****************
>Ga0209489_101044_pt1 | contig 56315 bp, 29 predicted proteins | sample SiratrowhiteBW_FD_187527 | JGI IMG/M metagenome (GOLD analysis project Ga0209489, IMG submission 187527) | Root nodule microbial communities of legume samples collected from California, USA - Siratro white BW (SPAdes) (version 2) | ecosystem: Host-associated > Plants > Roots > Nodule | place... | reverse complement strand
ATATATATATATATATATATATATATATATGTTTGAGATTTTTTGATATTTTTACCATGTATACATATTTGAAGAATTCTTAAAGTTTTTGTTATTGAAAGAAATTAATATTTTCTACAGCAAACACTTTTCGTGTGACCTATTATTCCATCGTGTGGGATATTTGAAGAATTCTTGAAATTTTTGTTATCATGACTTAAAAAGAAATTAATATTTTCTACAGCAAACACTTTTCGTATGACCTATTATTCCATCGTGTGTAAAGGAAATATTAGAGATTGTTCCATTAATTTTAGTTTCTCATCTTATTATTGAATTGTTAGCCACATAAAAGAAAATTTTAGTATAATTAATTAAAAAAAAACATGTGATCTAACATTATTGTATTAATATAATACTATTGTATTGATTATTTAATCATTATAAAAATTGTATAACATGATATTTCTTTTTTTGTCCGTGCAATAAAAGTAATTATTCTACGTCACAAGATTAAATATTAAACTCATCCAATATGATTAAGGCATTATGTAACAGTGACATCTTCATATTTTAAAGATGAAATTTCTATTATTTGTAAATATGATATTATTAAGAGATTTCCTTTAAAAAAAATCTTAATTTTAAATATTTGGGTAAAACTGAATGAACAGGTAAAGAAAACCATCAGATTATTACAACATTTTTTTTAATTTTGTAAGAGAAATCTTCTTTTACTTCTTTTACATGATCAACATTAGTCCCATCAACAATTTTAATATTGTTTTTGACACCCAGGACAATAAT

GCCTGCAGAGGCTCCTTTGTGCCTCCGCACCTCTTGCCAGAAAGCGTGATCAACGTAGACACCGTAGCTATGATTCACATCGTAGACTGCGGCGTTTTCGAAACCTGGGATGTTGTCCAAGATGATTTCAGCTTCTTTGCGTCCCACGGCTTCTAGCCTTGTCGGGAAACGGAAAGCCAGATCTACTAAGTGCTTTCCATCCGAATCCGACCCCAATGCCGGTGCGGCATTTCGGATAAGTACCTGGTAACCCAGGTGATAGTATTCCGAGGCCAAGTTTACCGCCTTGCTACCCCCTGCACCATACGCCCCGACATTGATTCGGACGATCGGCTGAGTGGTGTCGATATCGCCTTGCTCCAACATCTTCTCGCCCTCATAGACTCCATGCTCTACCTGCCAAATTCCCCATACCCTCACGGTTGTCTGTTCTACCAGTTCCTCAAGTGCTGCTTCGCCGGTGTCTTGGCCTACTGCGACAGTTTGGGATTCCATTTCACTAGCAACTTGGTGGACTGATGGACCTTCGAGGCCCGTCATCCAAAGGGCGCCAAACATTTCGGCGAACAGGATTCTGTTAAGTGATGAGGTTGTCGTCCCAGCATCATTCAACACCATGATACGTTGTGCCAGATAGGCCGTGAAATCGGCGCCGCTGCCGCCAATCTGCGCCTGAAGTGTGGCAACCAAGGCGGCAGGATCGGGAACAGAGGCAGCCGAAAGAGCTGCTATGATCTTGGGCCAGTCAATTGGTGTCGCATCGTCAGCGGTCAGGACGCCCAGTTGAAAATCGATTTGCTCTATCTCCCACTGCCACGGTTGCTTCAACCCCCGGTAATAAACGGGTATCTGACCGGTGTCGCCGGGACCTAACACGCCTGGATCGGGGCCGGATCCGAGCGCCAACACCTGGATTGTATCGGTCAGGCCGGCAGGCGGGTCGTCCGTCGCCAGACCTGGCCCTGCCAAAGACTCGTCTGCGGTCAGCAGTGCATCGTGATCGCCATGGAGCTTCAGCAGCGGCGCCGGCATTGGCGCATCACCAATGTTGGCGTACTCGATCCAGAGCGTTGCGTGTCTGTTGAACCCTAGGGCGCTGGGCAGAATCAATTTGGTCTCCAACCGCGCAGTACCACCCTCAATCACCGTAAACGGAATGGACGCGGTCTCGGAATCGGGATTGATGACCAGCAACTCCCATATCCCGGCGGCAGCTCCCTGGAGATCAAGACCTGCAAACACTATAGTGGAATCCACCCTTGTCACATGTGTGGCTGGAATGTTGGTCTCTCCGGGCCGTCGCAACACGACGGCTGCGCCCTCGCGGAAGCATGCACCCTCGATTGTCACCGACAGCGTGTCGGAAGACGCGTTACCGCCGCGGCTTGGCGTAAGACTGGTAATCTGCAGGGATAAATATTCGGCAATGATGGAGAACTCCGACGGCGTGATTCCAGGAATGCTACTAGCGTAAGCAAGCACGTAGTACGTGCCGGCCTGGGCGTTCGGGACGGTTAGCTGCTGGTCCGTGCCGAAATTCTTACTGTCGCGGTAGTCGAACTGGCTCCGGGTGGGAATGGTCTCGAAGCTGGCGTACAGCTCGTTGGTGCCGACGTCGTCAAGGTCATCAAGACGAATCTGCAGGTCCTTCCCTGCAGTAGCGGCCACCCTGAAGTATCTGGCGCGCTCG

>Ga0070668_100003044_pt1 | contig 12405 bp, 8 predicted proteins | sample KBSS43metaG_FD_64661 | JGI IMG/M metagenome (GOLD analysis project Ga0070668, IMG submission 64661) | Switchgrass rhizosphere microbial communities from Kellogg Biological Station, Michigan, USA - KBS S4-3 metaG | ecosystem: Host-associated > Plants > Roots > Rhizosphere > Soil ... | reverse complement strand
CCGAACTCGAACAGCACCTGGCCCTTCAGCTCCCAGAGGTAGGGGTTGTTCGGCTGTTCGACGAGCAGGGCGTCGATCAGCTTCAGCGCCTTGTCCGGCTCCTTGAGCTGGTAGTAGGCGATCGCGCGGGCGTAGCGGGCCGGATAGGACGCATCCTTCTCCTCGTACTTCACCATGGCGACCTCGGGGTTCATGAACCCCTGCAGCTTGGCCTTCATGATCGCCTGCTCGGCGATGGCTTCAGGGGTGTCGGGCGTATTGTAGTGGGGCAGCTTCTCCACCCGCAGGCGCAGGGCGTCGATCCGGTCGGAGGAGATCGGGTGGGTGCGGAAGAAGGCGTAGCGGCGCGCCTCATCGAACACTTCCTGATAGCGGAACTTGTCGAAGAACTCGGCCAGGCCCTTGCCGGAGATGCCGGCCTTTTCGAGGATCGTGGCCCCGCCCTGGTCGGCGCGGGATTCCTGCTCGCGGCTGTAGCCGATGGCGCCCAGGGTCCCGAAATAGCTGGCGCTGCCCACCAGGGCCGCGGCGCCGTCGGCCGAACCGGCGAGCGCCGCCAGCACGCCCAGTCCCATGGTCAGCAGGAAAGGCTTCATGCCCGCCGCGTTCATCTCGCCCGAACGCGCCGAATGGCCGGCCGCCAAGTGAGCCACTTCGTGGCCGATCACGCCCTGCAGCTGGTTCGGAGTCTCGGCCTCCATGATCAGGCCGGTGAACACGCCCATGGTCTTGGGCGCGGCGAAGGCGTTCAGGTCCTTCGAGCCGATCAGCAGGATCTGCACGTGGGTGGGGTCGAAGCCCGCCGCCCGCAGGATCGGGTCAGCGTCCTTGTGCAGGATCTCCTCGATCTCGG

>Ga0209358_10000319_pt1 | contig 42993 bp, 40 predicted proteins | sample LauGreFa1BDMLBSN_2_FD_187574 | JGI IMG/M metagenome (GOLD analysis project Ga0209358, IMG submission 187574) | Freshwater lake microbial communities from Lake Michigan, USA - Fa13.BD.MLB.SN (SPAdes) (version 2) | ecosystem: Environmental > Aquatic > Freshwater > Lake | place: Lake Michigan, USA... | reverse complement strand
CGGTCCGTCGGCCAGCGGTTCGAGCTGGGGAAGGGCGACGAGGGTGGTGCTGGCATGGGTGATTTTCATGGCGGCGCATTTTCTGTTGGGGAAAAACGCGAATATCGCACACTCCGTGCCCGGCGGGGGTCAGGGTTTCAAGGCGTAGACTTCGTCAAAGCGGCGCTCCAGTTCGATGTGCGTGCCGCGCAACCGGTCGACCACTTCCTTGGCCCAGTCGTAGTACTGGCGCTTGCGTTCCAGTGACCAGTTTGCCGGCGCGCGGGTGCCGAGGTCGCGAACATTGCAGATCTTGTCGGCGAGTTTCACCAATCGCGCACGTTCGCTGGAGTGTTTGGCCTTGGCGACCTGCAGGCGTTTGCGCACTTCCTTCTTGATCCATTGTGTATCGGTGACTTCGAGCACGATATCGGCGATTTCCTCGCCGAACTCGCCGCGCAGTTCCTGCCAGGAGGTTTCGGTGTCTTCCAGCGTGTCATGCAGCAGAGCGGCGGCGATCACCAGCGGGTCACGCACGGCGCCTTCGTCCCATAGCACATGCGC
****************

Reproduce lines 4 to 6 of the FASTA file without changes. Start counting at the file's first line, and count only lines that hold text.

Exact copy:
>Ga0070668_100003044_pt1 | contig 12405 bp, 8 predicted proteins | sample KBSS43metaG_FD_64661 | JGI IMG/M metagenome (GOLD analysis project Ga0070668, IMG submission 64661) | Switchgrass rhizosphere microbial communities from Kellogg Biological Station, Michigan, USA - KBS S4-3 metaG | ecosystem: Host-associated > Plants > Roots > Rhizosphere > Soil ... | reverse complement strand
CCGAACTCGAACAGCACCTGGCCCTTCAGCTCCCAGAGGTAGGGGTTGTTCGGCTGTTCGACGAGCAGGGCGTCGATCAGCTTCAGCGCCTTGTCCGGCTCCTTGAGCTGGTAGTAGGCGATCGCGCGGGCGTAGCGGGCCGGATAGGACGCATCCTTCTCCTCGTACTTCACCATGGCGACCTCGGGGTTCATGAACCCCTGCAGCTTGGCCTTCATGATCGCCTGCTCGGCGATGGCTTCAGGGGTGTCGGGCGTATTGTAGTGGGGCAGCTTCTCCACCCGCAGGCGCAGGGCGTCGATCCGGTCGGAGGAGATCGGGTGGGTGCGGAAGAAGGCGTAGCGGCGCGCCTCATCGAACACTTCCTGATAGCGGAACTTGTCGAAGAACTCGGCCAGGCCCTTGCCGGAGATGCCGGCCTTTTCGAGGATCGTGGCCCCGCCCTGGTCGGCGCGGGATTCCTGCTCGCGGCTGTAGCCGATGGCGCCCAGGGTCCCGAAATAGCTGGCGCTGCCCACCAGGGCCGCGGCGCCGTCGGCCGAACCGGCGAGCGCCGCCAGCACGCCCAGTCCCATGGTCAGCAGGAAAGGCTTCATGCCCGCCGCGTTCATCTCGCCCGAACGCGCCGAATGGCCGGCCGCCAAGTGAGCCACTTCGTGGCCGATCACGCCCTGCAGCTGGTTCGGAGTCTCGGCCTCCATGATCAGGCCGGTGAACACGCCCATGGTCTTGGGCGCGGCGAAGGCGTTCAGGTCCTTCGAGCCGATCAGCAGGATCTGCACGTGGGTGGGGTCGAAGCCCGCCGCCCGCAGGATCGGGTCAGCGTCCTTGTGCAGGATCTCCTCGATCTCGG

>Ga0209358_10000319_pt1 | contig 42993 bp, 40 predicted proteins | sample LauGreFa1BDMLBSN_2_FD_187574 | JGI IMG/M metagenome (GOLD analysis project Ga0209358, IMG submission 187574) | Freshwater lake microbial communities from Lake Michigan, USA - Fa13.BD.MLB.SN (SPAdes) (version 2) | ecosystem: Environmental > Aquatic > Freshwater > Lake | place: Lake Michigan, USA... | reverse complement strand